A long sighing exhale might not be working for you. Try this instead...Jul 11, 2023
Are you doing positional breathing drills and really struggling with the exhale? Have you been told to take a long open mouth sigh but it just doesn't' feel like you can get a good exhale and you're struggling to get your ribs to move back and down without over using the abdominal muscles?
Here is a post I made on IG that explains how changing an exhale can make a huge difference in how the ribs and diaphragm interact.
For years I went with the standard long sighing exhale because that is what I was taught was the right way to exhale to improve the apposition (doming up) of the diaphragm, and it's how I taught my clients and my students and how I exhaled myself.
As time went on and I began teaching more and more students and doing more and more consults and case studies, sometimes 15 a week, I started to realize that for some people there was a huge disconnect and I began experimenting with different forms of exhalation and even inhalation strategies. I realized these strategies were starting to work really well, and it wasn't just for the people that struggled, they were working better for me and also for people that didn't struggle.
Most of these breathing drills were inspired by the work I was doing in trauma healing with my Coach, Emily Hightower. The primary goal was to tune in and pay attention to the breath to create a physiological response that improved my stress tolerance and calmed my "monkey" brain as she calls it. My initial breath hold test when I started, (note, this was at a time of intense stress and significant PTSD symptoms from my sons accident), was around 10-15 seconds. With time and work on the breath I was able to get to about 50-60 seconds. One day it dawned on me that combining these breath practices with my positional breathing work may be extremely beneficial.
If you are currently doing positional breathing drills like this 90 90 wall drill or this chest wall expansion drill and you are using the commonly prescribed, long sighing exhale, it may be worth exploring a different strategy. (These drills are part of my courses Scapulothoracic and Lumbopelvic Foundations, which have over 70 drills each designed to restore better joint position and function.)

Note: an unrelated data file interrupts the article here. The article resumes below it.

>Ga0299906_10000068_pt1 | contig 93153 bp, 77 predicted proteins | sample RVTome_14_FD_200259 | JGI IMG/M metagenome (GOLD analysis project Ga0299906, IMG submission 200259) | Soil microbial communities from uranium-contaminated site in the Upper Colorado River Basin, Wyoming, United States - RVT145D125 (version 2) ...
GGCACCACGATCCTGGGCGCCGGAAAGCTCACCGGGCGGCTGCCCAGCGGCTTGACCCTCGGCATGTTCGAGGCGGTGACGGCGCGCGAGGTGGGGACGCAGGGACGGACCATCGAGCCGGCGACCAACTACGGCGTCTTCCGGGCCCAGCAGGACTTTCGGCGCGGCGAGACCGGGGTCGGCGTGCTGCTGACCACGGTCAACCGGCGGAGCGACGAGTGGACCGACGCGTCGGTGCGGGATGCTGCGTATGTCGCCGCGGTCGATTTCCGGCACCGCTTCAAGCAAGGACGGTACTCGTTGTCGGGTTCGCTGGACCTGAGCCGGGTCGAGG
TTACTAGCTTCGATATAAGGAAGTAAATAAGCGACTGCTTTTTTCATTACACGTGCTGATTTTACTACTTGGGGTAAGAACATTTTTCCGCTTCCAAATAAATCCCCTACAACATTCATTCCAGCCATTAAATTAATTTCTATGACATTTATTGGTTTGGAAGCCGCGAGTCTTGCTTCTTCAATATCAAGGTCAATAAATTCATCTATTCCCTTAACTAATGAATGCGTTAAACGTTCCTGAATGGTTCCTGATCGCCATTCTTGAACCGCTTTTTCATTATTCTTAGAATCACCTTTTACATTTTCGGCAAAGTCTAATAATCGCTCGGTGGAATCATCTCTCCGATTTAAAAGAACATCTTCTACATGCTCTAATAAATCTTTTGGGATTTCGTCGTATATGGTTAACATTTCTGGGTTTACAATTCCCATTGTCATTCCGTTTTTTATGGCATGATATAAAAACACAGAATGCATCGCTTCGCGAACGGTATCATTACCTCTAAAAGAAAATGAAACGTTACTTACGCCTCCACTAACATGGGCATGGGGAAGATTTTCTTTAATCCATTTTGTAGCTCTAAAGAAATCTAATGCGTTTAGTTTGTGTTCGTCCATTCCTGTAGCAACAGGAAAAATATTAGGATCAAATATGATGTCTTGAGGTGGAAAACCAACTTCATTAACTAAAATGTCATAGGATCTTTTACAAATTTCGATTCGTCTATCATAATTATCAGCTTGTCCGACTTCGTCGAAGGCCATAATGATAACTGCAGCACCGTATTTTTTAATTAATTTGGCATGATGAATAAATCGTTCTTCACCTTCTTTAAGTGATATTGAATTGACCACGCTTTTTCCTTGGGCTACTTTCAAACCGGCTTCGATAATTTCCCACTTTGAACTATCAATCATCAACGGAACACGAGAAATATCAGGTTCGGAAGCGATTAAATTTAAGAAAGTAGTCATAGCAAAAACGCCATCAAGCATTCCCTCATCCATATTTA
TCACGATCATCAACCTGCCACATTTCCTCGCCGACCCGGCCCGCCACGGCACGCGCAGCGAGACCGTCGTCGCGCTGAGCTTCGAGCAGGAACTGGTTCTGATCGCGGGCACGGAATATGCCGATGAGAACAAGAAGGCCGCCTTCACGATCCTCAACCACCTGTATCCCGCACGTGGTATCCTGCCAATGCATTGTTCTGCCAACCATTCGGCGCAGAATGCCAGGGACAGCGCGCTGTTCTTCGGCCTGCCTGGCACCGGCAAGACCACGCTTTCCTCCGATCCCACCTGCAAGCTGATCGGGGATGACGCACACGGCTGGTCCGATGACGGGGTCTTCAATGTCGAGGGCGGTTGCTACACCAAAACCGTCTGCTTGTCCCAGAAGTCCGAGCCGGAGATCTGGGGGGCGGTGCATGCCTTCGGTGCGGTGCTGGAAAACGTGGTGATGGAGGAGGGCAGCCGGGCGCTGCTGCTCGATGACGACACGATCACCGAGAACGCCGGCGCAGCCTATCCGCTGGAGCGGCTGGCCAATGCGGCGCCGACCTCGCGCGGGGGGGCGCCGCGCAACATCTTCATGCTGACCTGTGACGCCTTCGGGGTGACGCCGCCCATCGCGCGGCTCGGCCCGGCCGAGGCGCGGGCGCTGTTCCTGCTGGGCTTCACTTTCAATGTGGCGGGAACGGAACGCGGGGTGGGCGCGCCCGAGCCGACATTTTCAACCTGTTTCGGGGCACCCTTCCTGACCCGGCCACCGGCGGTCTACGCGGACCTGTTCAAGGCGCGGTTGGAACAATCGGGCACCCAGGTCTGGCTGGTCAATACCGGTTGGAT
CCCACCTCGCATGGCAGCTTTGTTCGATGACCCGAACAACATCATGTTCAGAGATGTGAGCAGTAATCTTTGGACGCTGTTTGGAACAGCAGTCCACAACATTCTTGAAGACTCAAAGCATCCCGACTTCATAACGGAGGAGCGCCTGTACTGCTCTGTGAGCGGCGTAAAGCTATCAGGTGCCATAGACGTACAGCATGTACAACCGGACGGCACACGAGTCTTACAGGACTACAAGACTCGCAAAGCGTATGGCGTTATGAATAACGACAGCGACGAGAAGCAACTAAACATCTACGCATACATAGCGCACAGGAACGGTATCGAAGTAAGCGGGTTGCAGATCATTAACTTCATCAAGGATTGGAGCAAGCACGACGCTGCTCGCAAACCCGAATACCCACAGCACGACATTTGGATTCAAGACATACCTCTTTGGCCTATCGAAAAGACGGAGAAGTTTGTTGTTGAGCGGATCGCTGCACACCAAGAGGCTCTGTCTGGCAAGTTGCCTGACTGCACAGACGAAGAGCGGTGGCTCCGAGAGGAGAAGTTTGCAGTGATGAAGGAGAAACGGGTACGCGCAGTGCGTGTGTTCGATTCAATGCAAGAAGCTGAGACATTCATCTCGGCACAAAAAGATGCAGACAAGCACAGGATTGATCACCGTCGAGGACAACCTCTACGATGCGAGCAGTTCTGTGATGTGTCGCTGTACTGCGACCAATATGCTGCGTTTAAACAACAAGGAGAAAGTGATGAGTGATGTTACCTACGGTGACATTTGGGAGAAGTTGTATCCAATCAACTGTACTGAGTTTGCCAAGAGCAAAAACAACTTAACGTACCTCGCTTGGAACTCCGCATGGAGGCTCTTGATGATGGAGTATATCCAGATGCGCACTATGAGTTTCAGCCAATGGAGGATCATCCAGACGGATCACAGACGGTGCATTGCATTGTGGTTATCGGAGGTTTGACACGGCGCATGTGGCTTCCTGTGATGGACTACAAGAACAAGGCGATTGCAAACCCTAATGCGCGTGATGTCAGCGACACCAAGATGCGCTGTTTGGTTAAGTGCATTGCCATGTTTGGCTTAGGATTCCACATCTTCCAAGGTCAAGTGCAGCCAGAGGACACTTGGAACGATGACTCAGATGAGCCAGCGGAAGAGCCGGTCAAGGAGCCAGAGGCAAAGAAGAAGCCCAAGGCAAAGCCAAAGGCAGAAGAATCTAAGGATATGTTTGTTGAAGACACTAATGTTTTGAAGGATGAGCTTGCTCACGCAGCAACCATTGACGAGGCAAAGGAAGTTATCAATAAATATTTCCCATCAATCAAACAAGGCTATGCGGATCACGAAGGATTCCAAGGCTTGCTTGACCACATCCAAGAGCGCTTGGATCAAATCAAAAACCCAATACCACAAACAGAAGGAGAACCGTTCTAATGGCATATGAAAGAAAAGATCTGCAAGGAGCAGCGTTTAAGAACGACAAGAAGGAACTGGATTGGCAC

Here are two breath strategies I have used successfully in conjunction with positional breathing drills for myself and for many of my clients:
I first began humming as a regular practice years ago after taking Seth Oberst's Course in 2019. The ideas was to inhale through the nose and then exhale using a humming sound for as long as you could and repeat this over and over again for as many breaths as you choose. Because your vagus nerve runs through both the larynx and pharynx in your throat, humming creates a vibration that stimulates your vagus nerve and can increase your vagal tone (aka the health of your vagus nerve!). When you hum, you induce parasympathetic dominance, which means you move into chill mode. While there is nothing wrong with being in a more sympathetic state, when we can access more parasympathetic drive we can decrease muscle tone, increase tolerance to CO2 and lengthen our exhales. For a detailed understanding and deep dive into the neurophysiology behind this, click here. This can enhance our positional breathing drills by allowing for better exhalation via the apposition of the diaphragm to allow for full excursion, rather than relying on accessory muscles of respiration to try to force the air out. When our diaphragm can lead the exhale and change in rib position we will usually see better outcomes. This also helps our muscles to lengthen and relax which can help restore better length tension relationships throughout the body.